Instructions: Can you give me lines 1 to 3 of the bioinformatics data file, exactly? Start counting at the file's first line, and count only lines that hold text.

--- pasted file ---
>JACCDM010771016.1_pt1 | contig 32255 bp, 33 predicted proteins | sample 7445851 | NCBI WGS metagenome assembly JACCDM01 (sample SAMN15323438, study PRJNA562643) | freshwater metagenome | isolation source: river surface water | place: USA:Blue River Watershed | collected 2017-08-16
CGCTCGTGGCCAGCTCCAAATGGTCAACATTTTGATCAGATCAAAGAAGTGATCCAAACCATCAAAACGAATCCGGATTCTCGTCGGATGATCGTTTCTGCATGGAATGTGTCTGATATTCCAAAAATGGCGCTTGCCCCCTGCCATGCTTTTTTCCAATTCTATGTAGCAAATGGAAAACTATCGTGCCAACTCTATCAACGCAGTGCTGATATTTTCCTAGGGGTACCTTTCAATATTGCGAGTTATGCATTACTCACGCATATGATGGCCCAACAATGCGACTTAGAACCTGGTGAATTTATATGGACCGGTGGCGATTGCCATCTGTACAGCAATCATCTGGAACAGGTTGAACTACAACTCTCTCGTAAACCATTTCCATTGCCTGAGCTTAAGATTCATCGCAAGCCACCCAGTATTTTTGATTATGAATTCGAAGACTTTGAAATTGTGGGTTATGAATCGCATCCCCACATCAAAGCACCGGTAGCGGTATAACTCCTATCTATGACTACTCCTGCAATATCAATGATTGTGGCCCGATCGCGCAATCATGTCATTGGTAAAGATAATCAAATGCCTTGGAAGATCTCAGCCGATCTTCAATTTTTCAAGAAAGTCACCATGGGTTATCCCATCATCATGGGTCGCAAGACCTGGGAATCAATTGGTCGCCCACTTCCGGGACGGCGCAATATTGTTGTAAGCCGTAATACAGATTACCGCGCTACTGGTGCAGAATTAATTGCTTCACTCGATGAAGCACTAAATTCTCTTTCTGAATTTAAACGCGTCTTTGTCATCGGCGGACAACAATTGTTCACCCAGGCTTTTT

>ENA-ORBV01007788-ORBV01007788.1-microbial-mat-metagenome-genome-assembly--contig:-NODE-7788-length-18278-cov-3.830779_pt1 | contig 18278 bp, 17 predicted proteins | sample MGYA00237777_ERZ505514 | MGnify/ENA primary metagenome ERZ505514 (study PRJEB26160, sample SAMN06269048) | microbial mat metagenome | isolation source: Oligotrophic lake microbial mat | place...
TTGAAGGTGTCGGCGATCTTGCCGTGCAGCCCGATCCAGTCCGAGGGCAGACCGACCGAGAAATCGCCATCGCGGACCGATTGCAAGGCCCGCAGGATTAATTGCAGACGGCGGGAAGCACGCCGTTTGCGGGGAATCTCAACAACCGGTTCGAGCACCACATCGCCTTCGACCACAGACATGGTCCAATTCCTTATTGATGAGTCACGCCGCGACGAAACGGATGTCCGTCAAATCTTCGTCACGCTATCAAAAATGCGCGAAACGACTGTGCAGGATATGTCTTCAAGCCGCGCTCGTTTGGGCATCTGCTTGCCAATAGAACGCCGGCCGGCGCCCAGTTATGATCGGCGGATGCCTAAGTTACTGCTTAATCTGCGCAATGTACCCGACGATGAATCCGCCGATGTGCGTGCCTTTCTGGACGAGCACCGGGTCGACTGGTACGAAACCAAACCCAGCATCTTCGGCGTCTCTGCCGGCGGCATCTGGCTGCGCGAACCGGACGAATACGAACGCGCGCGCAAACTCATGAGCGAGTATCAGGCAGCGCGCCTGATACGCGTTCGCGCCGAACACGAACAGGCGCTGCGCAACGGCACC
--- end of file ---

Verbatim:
>JACCDM010771016.1_pt1 | contig 32255 bp, 33 predicted proteins | sample 7445851 | NCBI WGS metagenome assembly JACCDM01 (sample SAMN15323438, study PRJNA562643) | freshwater metagenome | isolation source: river surface water | place: USA:Blue River Watershed | collected 2017-08-16
CGCTCGTGGCCAGCTCCAAATGGTCAACATTTTGATCAGATCAAAGAAGTGATCCAAACCATCAAAACGAATCCGGATTCTCGTCGGATGATCGTTTCTGCATGGAATGTGTCTGATATTCCAAAAATGGCGCTTGCCCCCTGCCATGCTTTTTTCCAATTCTATGTAGCAAATGGAAAACTATCGTGCCAACTCTATCAACGCAGTGCTGATATTTTCCTAGGGGTACCTTTCAATATTGCGAGTTATGCATTACTCACGCATATGATGGCCCAACAATGCGACTTAGAACCTGGTGAATTTATATGGACCGGTGGCGATTGCCATCTGTACAGCAATCATCTGGAACAGGTTGAACTACAACTCTCTCGTAAACCATTTCCATTGCCTGAGCTTAAGATTCATCGCAAGCCACCCAGTATTTTTGATTATGAATTCGAAGACTTTGAAATTGTGGGTTATGAATCGCATCCCCACATCAAAGCACCGGTAGCGGTATAACTCCTATCTATGACTACTCCTGCAATATCAATGATTGTGGCCCGATCGCGCAATCATGTCATTGGTAAAGATAATCAAATGCCTTGGAAGATCTCAGCCGATCTTCAATTTTTCAAGAAAGTCACCATGGGTTATCCCATCATCATGGGTCGCAAGACCTGGGAATCAATTGGTCGCCCACTTCCGGGACGGCGCAATATTGTTGTAAGCCGTAATACAGATTACCGCGCTACTGGTGCAGAATTAATTGCTTCACTCGATGAAGCACTAAATTCTCTTTCTGAATTTAAACGCGTCTTTGTCATCGGCGGACAACAATTGTTCACCCAGGCTTTTT

>ENA-ORBV01007788-ORBV01007788.1-microbial-mat-metagenome-genome-assembly--contig:-NODE-7788-length-18278-cov-3.830779_pt1 | contig 18278 bp, 17 predicted proteins | sample MGYA00237777_ERZ505514 | MGnify/ENA primary metagenome ERZ505514 (study PRJEB26160, sample SAMN06269048) | microbial mat metagenome | isolation source: Oligotrophic lake microbial mat | place...